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Recent Harris Interactive research on online consumer behavior finds people increasingly utilizing social media to share experiences—good and bad—when it comes to their interactions with companies.
Twelve percent of respondents in the study, which was commissioned by customer experience management vendor Tealeaf, shared experiences via blogs and social networking sites in 2009, twice as many as a year earlier. Furthermore, 26 percent of those surveyed posted a complaint on the company’s Web site, down from 32 percent in 2008.
The results also show consumers moving away from directly contacting organizations on product- and service-related issues, opting to talk about them instead. On the surface, this may seem to make obsolete any prior voice-of-the-customer (VoC) programs utilizing enterprise feedback management and speech analytics. In a VoC session at Forrester Research’s recent Customer Experience Forum, for example, almost every question involved the use of social media in the enterprise. Only one lonely question was about speech analytics.
“Look at 10 years of VoC programs,” says Esteban Kolsky, a CRM consultant and industry expert. “We’ve tried enterprise feedback management, surveys, speech, service—and nothing has worked. Now here’s a shiny new object called social media, and people think that we’re going to get it right. Unfortunately, they don’t realize the social media part is 10 times more complicated than other attempts, because of the move from structured to unstructured [data].”
Kolsky says the industry is rushing into social media without readying itself first. The issue, he warns, isn’t in obtaining data, but in how that data is utilized. “You can buy the latest and greatest tool, but you haven’t solved the issue because you didn’t go deeper into what the problem is,” he says. “It’s business-centric, not technology-centric.”
According to Natalie Petouhoff, a Forrester senior analyst, there are two basic reasons for speech analytics’ plight: The first, she says, is the all-too-common burden of high expectations. “Speech was supposed to be the thing that saved the day, but there was overmarketing and products were sold that just couldn’t deliver,” she says. “People used it, were disappointed, and now are wary of buying it and having it end up on the shelf again.”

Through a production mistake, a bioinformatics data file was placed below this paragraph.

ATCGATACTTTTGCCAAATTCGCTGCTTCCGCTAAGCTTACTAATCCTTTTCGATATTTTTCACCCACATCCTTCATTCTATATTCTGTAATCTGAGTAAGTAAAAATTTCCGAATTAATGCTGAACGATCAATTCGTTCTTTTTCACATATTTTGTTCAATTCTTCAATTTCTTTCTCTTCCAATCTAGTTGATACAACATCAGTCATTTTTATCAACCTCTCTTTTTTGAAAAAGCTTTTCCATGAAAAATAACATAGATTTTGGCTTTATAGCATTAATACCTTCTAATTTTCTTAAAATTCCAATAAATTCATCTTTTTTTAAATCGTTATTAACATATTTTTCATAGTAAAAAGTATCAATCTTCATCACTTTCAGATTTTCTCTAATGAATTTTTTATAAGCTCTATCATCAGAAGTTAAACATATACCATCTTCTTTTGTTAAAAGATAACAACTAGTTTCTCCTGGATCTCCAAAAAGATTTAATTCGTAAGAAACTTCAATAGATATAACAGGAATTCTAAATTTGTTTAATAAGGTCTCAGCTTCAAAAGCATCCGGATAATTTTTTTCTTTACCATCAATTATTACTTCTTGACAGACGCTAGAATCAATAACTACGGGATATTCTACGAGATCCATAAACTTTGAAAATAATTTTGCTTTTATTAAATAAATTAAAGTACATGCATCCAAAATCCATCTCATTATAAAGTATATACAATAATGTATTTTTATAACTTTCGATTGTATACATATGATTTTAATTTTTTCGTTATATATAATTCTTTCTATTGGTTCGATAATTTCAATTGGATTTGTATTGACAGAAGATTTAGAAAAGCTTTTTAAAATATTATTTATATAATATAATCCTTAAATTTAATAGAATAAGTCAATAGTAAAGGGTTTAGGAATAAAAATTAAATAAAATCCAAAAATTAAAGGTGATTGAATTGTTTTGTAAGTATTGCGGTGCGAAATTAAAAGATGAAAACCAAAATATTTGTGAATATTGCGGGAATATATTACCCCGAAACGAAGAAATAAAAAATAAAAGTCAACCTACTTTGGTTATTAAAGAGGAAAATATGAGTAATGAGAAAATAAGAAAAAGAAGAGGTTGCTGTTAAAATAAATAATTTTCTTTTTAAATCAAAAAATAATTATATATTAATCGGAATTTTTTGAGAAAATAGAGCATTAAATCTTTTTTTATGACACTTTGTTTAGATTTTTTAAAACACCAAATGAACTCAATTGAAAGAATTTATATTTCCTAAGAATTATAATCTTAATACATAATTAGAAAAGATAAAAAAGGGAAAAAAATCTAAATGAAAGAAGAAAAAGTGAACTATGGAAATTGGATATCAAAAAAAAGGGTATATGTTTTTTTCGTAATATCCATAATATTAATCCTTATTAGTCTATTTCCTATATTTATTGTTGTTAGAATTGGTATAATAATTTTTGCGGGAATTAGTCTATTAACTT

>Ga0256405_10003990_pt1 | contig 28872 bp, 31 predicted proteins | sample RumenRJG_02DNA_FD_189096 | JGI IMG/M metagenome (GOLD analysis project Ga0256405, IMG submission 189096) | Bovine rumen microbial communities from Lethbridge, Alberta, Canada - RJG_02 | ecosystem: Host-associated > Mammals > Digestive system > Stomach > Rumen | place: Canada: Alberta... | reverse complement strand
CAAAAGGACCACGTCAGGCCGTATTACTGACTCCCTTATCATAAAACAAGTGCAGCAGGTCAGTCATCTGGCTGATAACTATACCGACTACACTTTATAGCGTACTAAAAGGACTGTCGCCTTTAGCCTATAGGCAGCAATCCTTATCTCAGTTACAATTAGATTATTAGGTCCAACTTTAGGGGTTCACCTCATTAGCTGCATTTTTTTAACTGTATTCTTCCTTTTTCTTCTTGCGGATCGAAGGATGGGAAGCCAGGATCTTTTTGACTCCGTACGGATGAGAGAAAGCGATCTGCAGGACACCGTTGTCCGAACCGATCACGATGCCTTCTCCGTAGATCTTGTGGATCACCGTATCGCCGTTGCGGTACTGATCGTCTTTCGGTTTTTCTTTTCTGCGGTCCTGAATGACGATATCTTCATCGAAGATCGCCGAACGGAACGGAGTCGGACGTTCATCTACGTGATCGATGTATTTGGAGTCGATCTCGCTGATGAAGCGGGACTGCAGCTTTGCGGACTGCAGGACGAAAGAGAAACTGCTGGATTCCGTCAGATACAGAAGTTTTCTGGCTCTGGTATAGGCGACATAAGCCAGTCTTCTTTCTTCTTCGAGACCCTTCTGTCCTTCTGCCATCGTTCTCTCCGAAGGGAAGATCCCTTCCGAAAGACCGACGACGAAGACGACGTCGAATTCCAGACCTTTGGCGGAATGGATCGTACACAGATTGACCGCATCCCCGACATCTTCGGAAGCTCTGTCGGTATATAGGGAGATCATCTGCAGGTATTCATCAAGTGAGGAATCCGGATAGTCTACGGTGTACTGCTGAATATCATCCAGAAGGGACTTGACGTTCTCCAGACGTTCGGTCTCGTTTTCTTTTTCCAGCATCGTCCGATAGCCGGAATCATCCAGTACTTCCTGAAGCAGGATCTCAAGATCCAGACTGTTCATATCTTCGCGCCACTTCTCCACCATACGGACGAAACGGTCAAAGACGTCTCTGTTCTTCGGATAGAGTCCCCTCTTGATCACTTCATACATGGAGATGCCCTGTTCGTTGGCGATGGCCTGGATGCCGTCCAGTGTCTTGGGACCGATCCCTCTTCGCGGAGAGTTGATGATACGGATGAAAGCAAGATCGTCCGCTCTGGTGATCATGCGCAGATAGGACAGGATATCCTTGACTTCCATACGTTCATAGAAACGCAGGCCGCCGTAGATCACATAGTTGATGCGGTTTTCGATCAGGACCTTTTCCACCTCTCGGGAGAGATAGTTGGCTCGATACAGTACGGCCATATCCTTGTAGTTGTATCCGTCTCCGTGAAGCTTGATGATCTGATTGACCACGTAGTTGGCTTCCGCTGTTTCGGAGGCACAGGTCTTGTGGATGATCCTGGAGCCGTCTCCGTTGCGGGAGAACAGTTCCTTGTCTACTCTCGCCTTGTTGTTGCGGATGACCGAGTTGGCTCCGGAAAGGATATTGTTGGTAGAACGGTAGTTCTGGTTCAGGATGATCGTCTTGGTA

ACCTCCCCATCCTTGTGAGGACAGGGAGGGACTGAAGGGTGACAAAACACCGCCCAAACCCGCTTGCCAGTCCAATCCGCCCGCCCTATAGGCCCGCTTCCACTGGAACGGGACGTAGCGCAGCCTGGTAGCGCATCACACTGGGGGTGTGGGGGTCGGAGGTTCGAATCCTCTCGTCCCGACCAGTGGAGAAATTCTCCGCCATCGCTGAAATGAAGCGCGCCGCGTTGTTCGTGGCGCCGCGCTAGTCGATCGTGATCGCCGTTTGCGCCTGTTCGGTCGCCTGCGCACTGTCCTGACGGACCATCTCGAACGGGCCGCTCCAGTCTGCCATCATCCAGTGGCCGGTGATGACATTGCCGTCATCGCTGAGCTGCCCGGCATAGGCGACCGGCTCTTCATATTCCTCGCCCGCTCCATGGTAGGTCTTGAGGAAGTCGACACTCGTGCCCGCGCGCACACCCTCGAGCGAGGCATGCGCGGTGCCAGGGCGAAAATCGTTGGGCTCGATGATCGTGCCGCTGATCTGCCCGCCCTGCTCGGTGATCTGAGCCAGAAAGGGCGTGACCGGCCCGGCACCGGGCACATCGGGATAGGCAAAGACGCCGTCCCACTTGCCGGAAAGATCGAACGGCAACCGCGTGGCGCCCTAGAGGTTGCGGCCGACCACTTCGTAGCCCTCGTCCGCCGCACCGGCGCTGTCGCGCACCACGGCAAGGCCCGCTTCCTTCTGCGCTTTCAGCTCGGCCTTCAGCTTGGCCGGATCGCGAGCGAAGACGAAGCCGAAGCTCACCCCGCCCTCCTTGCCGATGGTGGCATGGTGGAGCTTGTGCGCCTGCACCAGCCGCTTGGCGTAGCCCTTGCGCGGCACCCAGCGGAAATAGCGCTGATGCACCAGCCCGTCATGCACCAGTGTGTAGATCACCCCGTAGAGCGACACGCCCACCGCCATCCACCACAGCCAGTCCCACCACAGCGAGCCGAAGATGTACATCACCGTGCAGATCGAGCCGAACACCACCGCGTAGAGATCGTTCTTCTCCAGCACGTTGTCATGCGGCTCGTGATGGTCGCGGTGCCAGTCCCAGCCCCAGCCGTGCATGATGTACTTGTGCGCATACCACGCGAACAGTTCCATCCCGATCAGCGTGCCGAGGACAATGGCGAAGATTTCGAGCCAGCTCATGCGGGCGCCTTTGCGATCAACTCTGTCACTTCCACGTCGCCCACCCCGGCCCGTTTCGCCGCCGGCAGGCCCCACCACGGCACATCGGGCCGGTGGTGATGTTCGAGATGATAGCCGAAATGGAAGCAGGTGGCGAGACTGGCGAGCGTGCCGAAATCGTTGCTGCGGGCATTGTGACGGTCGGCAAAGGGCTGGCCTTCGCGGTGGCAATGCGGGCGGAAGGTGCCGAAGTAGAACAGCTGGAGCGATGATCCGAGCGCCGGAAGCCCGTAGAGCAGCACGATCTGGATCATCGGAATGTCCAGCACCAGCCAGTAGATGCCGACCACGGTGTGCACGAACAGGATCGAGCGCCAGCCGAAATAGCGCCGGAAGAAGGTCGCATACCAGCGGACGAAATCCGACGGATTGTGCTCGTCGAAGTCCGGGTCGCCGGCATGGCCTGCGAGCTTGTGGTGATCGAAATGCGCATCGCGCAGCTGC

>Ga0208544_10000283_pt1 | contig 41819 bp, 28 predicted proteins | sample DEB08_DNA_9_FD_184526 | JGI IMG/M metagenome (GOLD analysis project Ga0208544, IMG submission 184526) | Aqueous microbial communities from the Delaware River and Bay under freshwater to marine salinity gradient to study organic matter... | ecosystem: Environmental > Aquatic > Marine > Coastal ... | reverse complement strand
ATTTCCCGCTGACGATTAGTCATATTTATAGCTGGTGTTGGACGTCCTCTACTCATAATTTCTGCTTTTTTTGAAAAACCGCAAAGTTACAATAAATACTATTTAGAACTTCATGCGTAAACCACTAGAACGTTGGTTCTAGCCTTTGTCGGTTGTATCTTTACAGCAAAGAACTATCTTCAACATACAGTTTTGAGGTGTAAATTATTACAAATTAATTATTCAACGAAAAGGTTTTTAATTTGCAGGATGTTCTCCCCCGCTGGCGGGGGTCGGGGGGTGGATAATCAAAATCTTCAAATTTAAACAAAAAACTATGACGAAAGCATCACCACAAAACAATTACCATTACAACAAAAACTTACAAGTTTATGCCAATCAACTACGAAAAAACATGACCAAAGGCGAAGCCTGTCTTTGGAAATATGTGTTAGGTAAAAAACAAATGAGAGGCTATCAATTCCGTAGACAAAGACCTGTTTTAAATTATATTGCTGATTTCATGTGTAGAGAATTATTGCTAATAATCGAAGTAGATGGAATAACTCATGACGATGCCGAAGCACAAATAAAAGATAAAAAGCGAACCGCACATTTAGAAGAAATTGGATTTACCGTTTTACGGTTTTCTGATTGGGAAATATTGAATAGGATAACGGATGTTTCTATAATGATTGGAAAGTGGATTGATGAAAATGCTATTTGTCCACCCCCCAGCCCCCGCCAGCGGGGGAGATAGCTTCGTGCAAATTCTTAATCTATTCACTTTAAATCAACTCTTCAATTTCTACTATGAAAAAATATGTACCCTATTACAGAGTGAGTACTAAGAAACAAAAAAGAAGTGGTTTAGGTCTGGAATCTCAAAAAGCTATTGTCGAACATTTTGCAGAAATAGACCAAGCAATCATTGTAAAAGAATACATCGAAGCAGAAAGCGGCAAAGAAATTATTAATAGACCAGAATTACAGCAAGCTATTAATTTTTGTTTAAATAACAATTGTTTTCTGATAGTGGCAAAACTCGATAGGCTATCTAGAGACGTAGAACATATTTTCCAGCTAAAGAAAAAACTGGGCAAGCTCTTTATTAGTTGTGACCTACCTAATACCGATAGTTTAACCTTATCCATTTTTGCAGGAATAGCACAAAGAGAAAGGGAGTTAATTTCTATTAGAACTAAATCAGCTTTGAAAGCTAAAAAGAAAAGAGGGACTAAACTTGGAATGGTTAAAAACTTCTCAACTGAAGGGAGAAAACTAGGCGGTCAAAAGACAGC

The second obstacle, though, is specific to speech analytics, which produces results that are largely internal, which then require a significant effort to communicate. Social media, on the other hand, is external and immediate—two traits that are helping drive c-level demand for action with regard to social media.
Meanwhile, enterprises have seen what a bright light social media can cast on customer service. (Consider the infamous YouTube video uploaded in July 2009 by a United Airlines passenger upset about a broken guitar. At least 5 million viewings later, the airline is still on the defense.) Heightened visibility carries with it an opportunity: the chance to push for investment in technologies—such as speech analytics—to help improve customer service.
And yet people keep talking about speech analytics. Rogers Communications, for example, a Canadian telecommunications company, recently turned to Verint Systems for the technology. Matt Ariker, Rogers’ vice president of customer-base management and customer-based calling, says that, for the most part, his audience comprises few of the early adopters embracing social media. “The challenge we have with [social technology] is that it’s not quantitative of [our] basic customers,” he says. “We deployed speech analytics to come up with an integrated view of our customer and answer the ‘who, what, where, when, why, and how often’ questions.”
Ariker says that speech analytics has helped the company reach its goal for the intiative: identifying $100 million in cost savings. “We were spending tens of millions on simply answering customer phone queries [about] where their cell phones were,” he recalls.
So does speech analytics still have a place? Ariker says yes, but suggests his success relied on a thorough look at available technologies—a case-by-case necessity. In time, he predicts, “social media will be more representative,” but for now the Verint software covers his needs. “We analyze 25 percent of our calls using speech analytics today, and we’re considering analyzing all of them. If you use speech analytics to scrutinize only 1 percent of calls, then social media will be just as good in three years.”
Petouhoff is even more adamant about the ongoing potential of speech recognition, but admits the years of overpromising and underdelivering have left the emerging analytics products with the burden of proving they deserve a fresh look.
And the stakes have never been higher. “We’re only now getting to the point where the recognition engines are accurate,” Petouhoff says. “It has to work now—otherwise, it’ll be a long time before anyone considers it.”
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